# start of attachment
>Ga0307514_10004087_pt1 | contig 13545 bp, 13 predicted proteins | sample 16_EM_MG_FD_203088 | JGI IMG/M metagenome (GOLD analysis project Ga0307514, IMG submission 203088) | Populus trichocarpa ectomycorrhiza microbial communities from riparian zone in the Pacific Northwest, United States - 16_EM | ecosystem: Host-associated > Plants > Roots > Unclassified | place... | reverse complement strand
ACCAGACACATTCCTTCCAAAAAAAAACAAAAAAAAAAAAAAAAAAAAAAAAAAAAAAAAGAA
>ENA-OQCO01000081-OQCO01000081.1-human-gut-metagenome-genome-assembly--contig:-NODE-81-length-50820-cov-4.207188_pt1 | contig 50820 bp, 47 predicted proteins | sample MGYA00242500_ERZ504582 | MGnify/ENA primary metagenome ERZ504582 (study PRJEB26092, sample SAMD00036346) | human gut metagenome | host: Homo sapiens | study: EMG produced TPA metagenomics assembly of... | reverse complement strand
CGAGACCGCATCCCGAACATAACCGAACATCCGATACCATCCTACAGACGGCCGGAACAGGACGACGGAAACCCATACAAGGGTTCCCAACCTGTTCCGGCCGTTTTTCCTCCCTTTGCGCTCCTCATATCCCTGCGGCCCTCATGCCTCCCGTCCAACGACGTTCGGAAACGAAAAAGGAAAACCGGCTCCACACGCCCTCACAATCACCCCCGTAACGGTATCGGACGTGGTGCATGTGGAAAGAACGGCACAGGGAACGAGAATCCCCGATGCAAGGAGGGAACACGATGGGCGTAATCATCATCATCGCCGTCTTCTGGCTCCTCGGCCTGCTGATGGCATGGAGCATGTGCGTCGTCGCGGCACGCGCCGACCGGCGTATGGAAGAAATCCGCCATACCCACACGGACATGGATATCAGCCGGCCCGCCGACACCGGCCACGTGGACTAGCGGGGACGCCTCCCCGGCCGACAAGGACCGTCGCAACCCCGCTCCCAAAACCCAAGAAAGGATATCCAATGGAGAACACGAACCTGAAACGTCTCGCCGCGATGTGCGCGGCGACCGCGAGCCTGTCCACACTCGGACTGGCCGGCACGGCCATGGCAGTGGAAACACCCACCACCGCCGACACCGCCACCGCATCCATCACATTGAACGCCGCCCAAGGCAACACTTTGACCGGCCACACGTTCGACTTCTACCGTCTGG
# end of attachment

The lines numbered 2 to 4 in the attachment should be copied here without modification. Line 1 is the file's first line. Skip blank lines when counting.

ACCAGACACATTCCTTCCAAAAAAAAACAAAAAAAAAAAAAAAAAAAAAAAAAAAAAAAAGAA
>ENA-OQCO01000081-OQCO01000081.1-human-gut-metagenome-genome-assembly--contig:-NODE-81-length-50820-cov-4.207188_pt1 | contig 50820 bp, 47 predicted proteins | sample MGYA00242500_ERZ504582 | MGnify/ENA primary metagenome ERZ504582 (study PRJEB26092, sample SAMD00036346) | human gut metagenome | host: Homo sapiens | study: EMG produced TPA metagenomics assembly of... | reverse complement strand
CGAGACCGCATCCCGAACATAACCGAACATCCGATACCATCCTACAGACGGCCGGAACAGGACGACGGAAACCCATACAAGGGTTCCCAACCTGTTCCGGCCGTTTTTCCTCCCTTTGCGCTCCTCATATCCCTGCGGCCCTCATGCCTCCCGTCCAACGACGTTCGGAAACGAAAAAGGAAAACCGGCTCCACACGCCCTCACAATCACCCCCGTAACGGTATCGGACGTGGTGCATGTGGAAAGAACGGCACAGGGAACGAGAATCCCCGATGCAAGGAGGGAACACGATGGGCGTAATCATCATCATCGCCGTCTTCTGGCTCCTCGGCCTGCTGATGGCATGGAGCATGTGCGTCGTCGCGGCACGCGCCGACCGGCGTATGGAAGAAATCCGCCATACCCACACGGACATGGATATCAGCCGGCCCGCCGACACCGGCCACGTGGACTAGCGGGGACGCCTCCCCGGCCGACAAGGACCGTCGCAACCCCGCTCCCAAAACCCAAGAAAGGATATCCAATGGAGAACACGAACCTGAAACGTCTCGCCGCGATGTGCGCGGCGACCGCGAGCCTGTCCACACTCGGACTGGCCGGCACGGCCATGGCAGTGGAAACACCCACCACCGCCGACACCGCCACCGCATCCATCACATTGAACGCCGCCCAAGGCAACACTTTGACCGGCCACACGTTCGACTTCTACCGTCTGG